The Razer Blade Reviewby Vivek Gowri & Jarred Walton on March 15, 2012 3:01 AM EST
Our Enthusiast tests, which run at 1080p with maximum settings and 4xAA enabled, makes the GT 555M look pretty bad—Portal is the only result over 30fps, though overall the results weren’t too much worse than the GTX 560. Even low amounts of anti-aliasing seem to really kill the framerates and overall smoothness of gameplay, so I’d definitely recommend disabling it.
Razer Blade, Enthusiast Settings
The Blade wasn’t meant to be a GPU monster, only to offer adequate gaming performance in a portable package. And the GT 555M holds up the adequate side of that bargain, with reasonable performance in mid-level gaming modes . I’d liked to have seen a GTX 560 instead to provide more consistent performance at 1080p, but it’s likely that a higher end GPU wouldn’t have fit within Razer’s thermal design constraints.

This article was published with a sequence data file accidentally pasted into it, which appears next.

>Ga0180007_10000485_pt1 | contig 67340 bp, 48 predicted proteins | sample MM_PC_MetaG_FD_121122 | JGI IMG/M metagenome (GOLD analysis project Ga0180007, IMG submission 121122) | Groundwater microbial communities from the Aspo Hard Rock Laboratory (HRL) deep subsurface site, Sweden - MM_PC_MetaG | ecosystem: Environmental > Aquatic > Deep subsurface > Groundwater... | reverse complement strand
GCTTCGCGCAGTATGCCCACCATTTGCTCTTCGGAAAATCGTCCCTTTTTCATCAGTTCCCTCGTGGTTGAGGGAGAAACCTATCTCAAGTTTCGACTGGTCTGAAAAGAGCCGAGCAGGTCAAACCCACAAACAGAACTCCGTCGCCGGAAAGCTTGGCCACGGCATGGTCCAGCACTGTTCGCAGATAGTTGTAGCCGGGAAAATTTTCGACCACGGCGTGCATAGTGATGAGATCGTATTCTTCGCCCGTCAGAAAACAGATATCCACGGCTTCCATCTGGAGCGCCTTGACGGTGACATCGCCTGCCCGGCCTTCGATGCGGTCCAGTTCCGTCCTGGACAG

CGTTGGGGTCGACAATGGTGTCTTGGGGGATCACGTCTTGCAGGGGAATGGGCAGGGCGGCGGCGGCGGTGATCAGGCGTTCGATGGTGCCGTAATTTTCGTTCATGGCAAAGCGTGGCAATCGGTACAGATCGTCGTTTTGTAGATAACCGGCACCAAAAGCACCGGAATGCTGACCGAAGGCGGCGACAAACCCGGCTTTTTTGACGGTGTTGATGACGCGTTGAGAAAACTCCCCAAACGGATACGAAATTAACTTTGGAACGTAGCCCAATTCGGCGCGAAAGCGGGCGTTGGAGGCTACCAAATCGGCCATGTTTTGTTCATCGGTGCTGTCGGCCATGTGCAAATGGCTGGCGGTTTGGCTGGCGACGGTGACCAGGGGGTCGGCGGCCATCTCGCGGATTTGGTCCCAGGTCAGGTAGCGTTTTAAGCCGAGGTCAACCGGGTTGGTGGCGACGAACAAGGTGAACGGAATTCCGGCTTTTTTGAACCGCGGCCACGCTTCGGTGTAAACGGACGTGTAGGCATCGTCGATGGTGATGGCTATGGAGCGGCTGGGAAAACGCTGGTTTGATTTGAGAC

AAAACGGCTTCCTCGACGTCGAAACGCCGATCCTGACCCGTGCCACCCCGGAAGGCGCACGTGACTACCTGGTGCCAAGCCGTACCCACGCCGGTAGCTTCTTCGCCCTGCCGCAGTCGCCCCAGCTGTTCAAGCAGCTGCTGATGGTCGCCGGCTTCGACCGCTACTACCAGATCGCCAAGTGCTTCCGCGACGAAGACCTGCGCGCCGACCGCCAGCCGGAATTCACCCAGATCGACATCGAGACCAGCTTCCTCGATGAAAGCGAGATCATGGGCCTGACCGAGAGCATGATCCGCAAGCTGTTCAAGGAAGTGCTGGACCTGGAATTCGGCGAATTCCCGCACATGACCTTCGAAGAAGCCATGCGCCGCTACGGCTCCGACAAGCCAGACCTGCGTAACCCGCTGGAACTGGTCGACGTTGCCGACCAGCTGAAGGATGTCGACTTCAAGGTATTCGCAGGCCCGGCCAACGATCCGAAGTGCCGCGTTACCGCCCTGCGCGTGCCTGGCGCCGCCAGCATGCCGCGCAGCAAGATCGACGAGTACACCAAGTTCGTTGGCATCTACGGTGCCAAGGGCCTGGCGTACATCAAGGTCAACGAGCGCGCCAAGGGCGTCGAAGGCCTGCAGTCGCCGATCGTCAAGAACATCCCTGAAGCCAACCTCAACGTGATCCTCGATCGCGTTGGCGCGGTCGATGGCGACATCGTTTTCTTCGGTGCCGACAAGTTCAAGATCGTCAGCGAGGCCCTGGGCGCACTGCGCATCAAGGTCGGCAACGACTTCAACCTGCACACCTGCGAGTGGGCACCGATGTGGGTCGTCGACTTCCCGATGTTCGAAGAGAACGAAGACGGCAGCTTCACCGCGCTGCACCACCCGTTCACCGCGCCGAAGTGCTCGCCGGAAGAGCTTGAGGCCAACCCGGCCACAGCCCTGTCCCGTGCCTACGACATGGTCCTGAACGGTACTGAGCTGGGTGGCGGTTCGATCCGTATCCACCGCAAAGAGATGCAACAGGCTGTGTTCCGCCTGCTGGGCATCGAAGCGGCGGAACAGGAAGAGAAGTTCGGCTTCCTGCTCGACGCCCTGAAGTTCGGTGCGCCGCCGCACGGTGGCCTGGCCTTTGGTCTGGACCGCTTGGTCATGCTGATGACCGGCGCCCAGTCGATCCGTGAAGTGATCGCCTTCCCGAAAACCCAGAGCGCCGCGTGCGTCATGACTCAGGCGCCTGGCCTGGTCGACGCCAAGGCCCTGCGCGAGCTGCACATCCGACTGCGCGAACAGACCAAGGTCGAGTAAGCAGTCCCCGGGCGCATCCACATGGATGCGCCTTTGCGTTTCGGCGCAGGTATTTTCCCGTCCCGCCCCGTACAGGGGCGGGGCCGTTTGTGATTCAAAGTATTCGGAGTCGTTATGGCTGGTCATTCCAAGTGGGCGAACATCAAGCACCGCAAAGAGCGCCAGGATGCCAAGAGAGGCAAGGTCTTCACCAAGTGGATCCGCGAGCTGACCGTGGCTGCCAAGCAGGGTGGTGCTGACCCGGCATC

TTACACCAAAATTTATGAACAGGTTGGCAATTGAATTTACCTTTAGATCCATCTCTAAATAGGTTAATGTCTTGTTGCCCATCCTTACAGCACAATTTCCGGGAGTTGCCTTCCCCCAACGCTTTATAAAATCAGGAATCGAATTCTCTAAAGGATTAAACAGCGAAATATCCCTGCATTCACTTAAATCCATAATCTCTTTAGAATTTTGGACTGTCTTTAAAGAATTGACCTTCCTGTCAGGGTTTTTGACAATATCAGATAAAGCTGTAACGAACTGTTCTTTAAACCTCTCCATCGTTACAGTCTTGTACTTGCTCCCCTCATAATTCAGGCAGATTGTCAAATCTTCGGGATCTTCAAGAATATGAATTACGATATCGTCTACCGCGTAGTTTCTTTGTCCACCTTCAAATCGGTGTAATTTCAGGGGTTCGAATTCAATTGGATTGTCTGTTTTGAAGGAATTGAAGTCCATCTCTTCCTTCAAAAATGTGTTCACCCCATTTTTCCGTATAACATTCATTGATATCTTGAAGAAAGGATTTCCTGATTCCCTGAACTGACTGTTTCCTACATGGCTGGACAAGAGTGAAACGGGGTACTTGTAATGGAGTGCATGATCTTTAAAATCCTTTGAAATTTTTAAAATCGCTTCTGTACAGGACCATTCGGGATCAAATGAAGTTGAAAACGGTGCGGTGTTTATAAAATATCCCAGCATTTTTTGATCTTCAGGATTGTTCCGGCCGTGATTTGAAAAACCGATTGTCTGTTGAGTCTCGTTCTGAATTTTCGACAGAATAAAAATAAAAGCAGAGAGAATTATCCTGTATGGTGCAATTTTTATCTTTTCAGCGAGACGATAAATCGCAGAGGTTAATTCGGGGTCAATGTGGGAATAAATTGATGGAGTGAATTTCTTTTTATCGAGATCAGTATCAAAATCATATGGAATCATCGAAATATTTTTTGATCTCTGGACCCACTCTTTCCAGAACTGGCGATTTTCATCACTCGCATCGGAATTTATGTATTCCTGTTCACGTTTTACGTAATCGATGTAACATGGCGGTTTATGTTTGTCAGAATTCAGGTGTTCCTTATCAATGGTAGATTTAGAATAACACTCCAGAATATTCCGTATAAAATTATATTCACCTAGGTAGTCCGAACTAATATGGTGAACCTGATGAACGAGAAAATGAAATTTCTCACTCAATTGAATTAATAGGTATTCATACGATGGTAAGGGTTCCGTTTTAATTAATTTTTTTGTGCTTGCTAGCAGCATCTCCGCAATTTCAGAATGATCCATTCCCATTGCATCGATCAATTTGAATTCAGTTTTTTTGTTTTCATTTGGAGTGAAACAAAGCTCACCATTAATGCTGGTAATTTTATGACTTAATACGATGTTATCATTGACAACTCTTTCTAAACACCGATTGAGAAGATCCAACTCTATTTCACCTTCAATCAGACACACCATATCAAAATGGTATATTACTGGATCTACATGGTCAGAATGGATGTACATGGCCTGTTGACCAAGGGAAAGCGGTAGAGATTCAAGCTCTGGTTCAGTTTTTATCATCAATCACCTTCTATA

It's also worth mentioning Kepler here. Though much of the new 28nm GPU is still under wraps, we did benchmark the GT 640M earlier in the Acer TimelineU M3. It's about 5-10% slower than the Blade's GT 555M but that's with DDR3 vs. GDDR5. Without being able to share more details about the graphics core, clock speeds, or anything else, it's not a comparison that we can shed too much light on. Kepler is the next generation of NVIDIA's GPUs, so as such, performance and efficiency are expected to improve. I'd like to see a midlife refresh of the Blade with a Kepler-based GPU inside; it would go a long way towards quelling the fears about GPU performance especially in the long run.